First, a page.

SAT/ACT Vocabulary:The Brothers Karamazov

The Brothers Karamazov
Fyodor Dostoyevsky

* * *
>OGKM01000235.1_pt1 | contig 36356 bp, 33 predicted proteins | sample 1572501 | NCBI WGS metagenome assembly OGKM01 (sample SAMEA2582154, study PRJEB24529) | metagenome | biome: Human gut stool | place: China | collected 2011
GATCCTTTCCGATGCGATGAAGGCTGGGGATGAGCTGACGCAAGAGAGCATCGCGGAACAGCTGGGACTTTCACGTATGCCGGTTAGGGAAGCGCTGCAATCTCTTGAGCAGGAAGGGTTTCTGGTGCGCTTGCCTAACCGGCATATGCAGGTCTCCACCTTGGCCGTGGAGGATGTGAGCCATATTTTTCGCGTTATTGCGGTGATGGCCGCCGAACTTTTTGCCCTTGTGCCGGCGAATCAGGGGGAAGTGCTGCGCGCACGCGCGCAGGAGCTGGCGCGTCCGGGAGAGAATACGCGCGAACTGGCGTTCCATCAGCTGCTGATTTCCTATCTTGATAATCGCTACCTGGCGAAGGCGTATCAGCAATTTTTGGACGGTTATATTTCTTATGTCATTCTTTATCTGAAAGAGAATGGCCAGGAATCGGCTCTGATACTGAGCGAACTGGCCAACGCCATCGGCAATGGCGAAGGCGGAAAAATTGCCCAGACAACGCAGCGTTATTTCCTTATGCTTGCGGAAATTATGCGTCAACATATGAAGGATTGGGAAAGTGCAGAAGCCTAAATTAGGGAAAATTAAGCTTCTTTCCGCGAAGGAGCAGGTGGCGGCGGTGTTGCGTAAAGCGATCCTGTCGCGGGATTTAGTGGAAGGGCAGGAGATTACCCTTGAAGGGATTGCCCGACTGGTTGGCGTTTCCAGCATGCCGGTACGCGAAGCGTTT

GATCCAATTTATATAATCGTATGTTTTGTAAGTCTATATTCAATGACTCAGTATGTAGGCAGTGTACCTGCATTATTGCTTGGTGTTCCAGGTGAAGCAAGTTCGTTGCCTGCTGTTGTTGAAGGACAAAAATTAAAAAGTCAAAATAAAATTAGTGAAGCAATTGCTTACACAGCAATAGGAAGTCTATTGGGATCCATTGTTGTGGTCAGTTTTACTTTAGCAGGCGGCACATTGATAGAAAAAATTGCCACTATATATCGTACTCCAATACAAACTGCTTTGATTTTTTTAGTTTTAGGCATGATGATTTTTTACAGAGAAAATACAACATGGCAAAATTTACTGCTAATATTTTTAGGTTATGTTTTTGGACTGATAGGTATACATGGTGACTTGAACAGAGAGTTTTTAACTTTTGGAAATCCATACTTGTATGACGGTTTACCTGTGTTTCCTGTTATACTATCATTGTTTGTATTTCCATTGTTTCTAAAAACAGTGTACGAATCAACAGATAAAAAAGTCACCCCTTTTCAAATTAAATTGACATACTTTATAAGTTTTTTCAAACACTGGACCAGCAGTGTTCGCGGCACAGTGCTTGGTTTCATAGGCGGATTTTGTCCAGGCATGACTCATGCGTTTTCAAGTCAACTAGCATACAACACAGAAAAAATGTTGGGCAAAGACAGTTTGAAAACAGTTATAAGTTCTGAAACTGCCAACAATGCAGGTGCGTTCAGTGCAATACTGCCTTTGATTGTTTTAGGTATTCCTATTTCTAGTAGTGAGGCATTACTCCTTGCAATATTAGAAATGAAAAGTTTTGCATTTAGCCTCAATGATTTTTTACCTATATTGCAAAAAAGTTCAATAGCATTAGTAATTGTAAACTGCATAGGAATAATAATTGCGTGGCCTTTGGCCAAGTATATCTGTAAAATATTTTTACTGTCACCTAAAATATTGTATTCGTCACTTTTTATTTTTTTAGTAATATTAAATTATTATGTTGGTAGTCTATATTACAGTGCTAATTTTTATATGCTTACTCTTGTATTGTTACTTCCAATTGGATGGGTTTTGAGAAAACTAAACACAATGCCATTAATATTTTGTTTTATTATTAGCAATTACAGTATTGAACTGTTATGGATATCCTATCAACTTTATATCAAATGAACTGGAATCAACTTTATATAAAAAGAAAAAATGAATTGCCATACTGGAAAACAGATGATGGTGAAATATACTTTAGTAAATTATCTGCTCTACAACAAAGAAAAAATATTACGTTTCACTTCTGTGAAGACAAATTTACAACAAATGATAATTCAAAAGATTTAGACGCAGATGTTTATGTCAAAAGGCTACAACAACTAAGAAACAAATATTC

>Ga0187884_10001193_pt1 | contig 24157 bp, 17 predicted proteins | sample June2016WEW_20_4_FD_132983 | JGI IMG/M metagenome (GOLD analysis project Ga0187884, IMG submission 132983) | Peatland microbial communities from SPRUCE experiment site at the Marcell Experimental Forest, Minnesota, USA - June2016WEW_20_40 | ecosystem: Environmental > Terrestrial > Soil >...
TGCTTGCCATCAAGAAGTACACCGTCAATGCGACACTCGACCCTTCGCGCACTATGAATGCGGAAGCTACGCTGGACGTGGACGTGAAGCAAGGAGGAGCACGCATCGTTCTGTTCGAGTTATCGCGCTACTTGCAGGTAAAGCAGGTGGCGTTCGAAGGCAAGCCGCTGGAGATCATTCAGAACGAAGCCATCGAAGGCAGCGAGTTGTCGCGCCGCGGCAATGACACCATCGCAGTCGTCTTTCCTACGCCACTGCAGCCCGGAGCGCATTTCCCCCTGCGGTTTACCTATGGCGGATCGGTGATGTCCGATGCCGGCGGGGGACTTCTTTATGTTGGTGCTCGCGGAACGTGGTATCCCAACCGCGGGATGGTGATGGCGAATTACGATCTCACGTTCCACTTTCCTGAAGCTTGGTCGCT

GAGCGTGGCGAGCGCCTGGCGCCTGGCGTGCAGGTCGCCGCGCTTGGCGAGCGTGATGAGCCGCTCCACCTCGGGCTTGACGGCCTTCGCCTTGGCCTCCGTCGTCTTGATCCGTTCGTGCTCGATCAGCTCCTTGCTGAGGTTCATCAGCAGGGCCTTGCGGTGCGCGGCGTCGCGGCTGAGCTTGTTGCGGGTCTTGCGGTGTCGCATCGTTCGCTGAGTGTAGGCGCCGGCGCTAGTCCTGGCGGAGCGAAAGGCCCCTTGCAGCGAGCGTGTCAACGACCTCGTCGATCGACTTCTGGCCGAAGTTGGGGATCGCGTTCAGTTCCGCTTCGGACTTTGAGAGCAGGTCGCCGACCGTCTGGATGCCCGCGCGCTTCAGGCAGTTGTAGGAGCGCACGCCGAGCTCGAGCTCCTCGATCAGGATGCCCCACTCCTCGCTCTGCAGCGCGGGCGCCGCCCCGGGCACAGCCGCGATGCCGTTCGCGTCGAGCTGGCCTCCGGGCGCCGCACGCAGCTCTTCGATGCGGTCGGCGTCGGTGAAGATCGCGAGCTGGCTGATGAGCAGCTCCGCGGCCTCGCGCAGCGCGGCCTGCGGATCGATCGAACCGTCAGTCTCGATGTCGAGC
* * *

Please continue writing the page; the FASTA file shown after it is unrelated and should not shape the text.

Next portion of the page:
Dostoyevsky’s last and greatest novel, The Brothers Karamazov, is both a crime drama and a pedantic debate over truth. In fact, no novel—since Plato’s Republic—so fervently addresses the issue. The worthless landowner Fyodor Pavlovich Karamazov is murdered. His sons—the atheist intellectual Ivan, the hot-blooded Dmitry, and the saintly novice Alyosha—are all at some level involved. As one critic explains, “Bound up with this intense family drama is Dostoyevsky’s exploration of many deeply felt ideas about the existence of God, the question of human freedom, the collective nature of guilt, the disastrous consequences of rationalism.  The novel is also richly comic: the Russian Orthodox Church, the legal system, and even the author’s most cherished causes and beliefs are presented with a note of irreverence, so that orthodoxy and radicalism, sanity and madness, love and hatred, right and wrong—all are no longer mutually exclusive. Rebecca West considered it “the allegory for the world’s maturity, but with children to the fore. The new translations do full justice to Dostoyevsky’s genius, especially in the use of the spoken word, ranging over every mode of human expression.

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